During homeostasis and in response to injury, alveolar type II (AT2) cells serve as progenitor cells to proliferate, migrate, differentiate, and re-establish both alveolar type I (AT1) and AT2 cells into a functional alveolar epithelium. To understand specific changes in cell differentiation, we monitored morphological characteristics and cell-specific protein markers over time for isolated rat AT2 cells cultured on combinations of collagen, fibronectin and/or laminin-5 (Ln5). For all matrices tested, cultured AT2 cells displayed reduced expression of AT2 cell-specific markers from days 1 to 4 and increased expression of AT1-specific markers by day 3, with continued expression until at least day 5. Over days 5 to 7 in culture, cells took on an AT1-like phenotype (on collagen/fibronectin alone; collagen alone; or Ln5 alone), an AT2-like phenotype (on collagen/fibronectin/Ln5; or collagen/Ln5), or both AT1-like and AT2-like phenotypes (on collagen/fibronectin matrix with a subsaturating amount of Ln5). Cells transferred between matrices at day 4 of culture retained the ability to alter day 7 phenotype. We conclude that in vitro, (1) AT2 cells exhibited phenotype plasticity that included an intermediate cell type with both AT1 and AT2 cell characteristics independent of day 7 phenotype; (2) both collagen and Ln5 were needed to promote the development of an AT2-like phenotype at day 7; and (3) components of the extracellular matrix (ECM) contribute to phenotypic switching of alveolar cells in culture. The described tissue culture models provide accessible models for studying changes in alveolar epithelial cell physiology from AT2 cell progenitors to the establishment of alveolar epithelial monolayers that represent AT1-like, AT2-like, or a mix of AT1- and AT2-like cells.

Ramanathan, S., Mazzalupo, S., Boitano, S., & Montfort, W. R. (2011). Thrombospondin-1 and angiotensin II inhibit soluble guanylyl cyclase through an increase in intracellular calcium concentration. Biochemistry, 50(36), 7787-99.

Nitric oxide (NO) regulates cardiovascular hemostasis by binding to soluble guanylyl cyclase (sGC), leading to cGMP production, reduced cytosolic calcium concentration ([Ca(2+)](i)), and vasorelaxation. Thrombospondin-1 (TSP-1), a secreted matricellular protein, was recently discovered to inhibit NO signaling and sGC activity. Inhibition of sGC requires binding to cell-surface receptor CD47. Here, we show that a TSP-1 C-terminal fragment (E3CaG1) readily inhibits sGC in Jurkat T cells and that inhibition requires an increase in [Ca(2+)](i). Using flow cytometry, we show that E3CaG1 binds directly to CD47 on the surface of Jurkat T cells. Using digital imaging microscopy on live cells, we further show that E3CaG1 binding results in a substantial increase in [Ca(2+)](i), up to 300 nM. Addition of angiotensin II, a potent vasoconstrictor known to increase [Ca(2+)](i), also strongly inhibits sGC activity. sGC isolated from calcium-treated cells or from cell-free lysates supplemented with Ca(2+) remains inhibited, while addition of kinase inhibitor staurosporine prevents inhibition, indicating inhibition is likely due to phosphorylation. Inhibition is through an increase in K(m) for GTP, which rises to 834 μM for the NO-stimulated protein, a 13-fold increase over the uninhibited protein. Compounds YC-1 and BAY 41-2272, allosteric stimulators of sGC that are of interest for treating hypertension, overcome E3CaG1-mediated inhibition of NO-ligated sGC. Taken together, these data suggest that sGC not only lowers [Ca(2+)](i) in response to NO, inducing vasodilation, but also is inhibited by high [Ca(2+)](i), providing a fine balance between signals for vasodilation and vasoconstriction.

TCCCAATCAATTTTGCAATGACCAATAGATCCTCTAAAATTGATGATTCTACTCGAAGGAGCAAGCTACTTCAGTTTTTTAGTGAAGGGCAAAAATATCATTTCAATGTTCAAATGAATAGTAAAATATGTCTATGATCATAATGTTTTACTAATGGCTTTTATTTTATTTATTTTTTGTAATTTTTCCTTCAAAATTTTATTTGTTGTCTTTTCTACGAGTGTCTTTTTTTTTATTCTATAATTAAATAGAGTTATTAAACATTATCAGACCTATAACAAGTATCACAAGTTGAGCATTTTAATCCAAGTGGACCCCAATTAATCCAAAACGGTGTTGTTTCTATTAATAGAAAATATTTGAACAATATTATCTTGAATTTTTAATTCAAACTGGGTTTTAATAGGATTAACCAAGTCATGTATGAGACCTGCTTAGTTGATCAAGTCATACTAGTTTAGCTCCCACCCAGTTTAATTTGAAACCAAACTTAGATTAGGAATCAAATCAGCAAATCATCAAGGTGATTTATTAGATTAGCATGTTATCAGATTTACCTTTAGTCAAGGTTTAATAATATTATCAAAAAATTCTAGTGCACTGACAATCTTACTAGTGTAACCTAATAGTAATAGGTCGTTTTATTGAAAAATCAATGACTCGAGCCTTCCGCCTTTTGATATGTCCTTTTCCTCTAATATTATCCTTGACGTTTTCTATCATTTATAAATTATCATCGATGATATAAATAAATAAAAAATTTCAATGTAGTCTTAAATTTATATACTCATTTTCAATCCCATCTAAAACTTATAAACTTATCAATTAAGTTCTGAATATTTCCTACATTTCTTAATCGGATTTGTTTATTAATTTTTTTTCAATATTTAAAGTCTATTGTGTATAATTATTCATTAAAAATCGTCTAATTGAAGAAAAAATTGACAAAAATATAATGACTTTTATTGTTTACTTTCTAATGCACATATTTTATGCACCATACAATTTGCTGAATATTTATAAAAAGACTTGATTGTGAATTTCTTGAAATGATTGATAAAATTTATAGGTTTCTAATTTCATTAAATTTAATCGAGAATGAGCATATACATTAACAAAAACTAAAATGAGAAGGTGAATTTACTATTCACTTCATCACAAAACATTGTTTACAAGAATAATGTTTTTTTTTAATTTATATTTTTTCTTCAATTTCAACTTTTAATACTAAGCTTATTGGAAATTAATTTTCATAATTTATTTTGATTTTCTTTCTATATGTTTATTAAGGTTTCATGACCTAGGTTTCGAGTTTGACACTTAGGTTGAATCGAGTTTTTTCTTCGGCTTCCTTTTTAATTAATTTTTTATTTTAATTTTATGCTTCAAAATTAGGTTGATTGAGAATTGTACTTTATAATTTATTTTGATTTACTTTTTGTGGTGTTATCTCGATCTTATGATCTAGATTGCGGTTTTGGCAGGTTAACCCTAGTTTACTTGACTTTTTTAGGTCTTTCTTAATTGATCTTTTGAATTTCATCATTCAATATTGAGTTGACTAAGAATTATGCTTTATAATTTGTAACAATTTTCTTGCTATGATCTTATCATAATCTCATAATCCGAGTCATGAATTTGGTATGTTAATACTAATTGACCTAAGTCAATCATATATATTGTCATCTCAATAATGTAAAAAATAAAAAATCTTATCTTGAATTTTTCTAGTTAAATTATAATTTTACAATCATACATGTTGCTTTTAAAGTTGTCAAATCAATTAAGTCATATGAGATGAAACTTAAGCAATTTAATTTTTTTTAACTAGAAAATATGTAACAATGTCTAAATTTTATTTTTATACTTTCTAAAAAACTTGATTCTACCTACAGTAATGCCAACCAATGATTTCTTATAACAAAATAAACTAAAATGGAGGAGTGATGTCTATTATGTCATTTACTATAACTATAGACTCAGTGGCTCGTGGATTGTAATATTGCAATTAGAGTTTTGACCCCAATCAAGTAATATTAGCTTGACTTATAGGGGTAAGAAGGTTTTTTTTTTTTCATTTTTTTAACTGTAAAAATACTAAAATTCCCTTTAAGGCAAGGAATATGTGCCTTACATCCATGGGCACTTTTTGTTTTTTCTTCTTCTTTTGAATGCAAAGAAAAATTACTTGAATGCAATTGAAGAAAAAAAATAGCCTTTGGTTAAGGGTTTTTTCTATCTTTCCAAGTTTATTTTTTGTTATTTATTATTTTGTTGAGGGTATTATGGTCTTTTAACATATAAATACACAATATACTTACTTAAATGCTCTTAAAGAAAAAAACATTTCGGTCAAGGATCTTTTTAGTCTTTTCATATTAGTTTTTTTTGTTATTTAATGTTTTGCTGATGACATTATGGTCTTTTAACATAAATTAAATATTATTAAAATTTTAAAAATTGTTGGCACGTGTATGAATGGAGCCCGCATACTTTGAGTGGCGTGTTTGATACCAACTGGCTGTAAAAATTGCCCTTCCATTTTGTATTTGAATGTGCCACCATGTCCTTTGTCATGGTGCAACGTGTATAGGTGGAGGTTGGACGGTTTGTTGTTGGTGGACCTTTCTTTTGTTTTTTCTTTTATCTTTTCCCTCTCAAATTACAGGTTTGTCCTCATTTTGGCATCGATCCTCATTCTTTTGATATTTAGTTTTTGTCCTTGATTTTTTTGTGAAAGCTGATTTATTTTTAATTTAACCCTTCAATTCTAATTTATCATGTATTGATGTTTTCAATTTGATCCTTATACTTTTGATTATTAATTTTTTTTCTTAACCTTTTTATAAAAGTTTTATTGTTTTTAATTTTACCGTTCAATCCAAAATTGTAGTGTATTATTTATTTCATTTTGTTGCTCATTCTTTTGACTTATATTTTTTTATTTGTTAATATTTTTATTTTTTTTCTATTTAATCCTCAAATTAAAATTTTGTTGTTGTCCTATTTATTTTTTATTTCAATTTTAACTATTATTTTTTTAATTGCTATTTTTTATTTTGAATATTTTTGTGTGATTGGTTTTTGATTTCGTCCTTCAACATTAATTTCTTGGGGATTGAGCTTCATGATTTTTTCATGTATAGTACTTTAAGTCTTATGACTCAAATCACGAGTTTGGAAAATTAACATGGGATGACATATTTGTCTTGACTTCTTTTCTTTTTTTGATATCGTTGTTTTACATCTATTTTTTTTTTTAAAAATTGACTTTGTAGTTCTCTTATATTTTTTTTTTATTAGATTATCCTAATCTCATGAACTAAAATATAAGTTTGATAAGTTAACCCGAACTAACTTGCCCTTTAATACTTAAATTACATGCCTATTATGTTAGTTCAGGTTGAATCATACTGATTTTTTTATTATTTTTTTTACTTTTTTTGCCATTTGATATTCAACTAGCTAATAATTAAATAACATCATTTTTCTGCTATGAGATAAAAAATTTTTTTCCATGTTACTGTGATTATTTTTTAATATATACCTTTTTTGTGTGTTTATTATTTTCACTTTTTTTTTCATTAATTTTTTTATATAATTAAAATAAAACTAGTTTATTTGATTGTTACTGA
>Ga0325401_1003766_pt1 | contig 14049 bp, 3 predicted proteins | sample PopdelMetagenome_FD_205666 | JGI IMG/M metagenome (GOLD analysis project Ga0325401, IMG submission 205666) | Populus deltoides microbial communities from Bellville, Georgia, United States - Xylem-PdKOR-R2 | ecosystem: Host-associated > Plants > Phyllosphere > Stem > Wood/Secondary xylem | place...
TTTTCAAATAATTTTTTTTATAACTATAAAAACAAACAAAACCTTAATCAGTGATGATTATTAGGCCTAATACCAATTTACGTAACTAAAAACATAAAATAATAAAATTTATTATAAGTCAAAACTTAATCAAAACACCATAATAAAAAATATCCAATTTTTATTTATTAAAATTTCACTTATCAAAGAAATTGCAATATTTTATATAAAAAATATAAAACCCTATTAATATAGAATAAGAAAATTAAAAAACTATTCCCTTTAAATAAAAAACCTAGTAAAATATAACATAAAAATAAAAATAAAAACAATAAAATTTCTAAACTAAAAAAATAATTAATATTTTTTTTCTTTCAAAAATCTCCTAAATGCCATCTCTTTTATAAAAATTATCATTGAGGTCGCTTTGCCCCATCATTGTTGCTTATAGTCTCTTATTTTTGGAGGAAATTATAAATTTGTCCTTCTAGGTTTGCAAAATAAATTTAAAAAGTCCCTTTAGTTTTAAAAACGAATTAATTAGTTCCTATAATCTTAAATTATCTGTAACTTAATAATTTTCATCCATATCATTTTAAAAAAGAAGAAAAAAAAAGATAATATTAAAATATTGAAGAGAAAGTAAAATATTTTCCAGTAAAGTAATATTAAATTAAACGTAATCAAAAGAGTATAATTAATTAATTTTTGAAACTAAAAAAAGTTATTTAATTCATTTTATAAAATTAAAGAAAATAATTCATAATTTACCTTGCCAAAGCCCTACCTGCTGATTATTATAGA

Boitano, S., Flynn, A. N., Schulz, S. M., Hoffman, J., Price, T. J., & Vagner, J. (2011). Potent agonists of the protease activated receptor 2 (PAR2). Journal of medicinal chemistry, 54(5), 1308-13.

Novel peptidomimetic pharmacophores to PAR(2) were designed based on the known activating peptide SLIGRL-NH(2). A set of 15 analogues was evaluated with a model cell line (16HBE14o-) that highly expresses PAR(2). Cells exposed to the PAR(2) activating peptide with N-terminal 2-furoyl modification (2-furoyl-LIGRLO-NH(2)) initiated increases in intracellular calcium concentration ([Ca(2+)](i) EC(50) = 0.84 μM) and in vitro physiological responses as measured by the xCELLigence real time cell analyzer (RTCA EC(50) = 138 nM). We discovered two selective PAR(2) agonists with comparable potency: compound 1 (2-aminothiazol-4-yl; Ca(2+) EC(50) = 1.77 μM, RTCA EC(50) = 142 nM) and compound 2 (6-aminonicotinyl; Ca(2+) EC(50) = 2.60 μM, RTCA EC(50) = 311 nM). Unlike the previously described agonist, these novel agonists are devoid of the metabolically unstable 2-furoyl modification and thus provide potential advantages for PAR(2) peptide design for in vitro and in vivo studies. The novel compounds described herein also serve as a starting point for structure-activity relationship (SAR) design and are, for the first time, evaluated via a unique high throughput in vitro physiological assay. Together these will lead to discovery of more potent agonists and antagonists of PAR(2).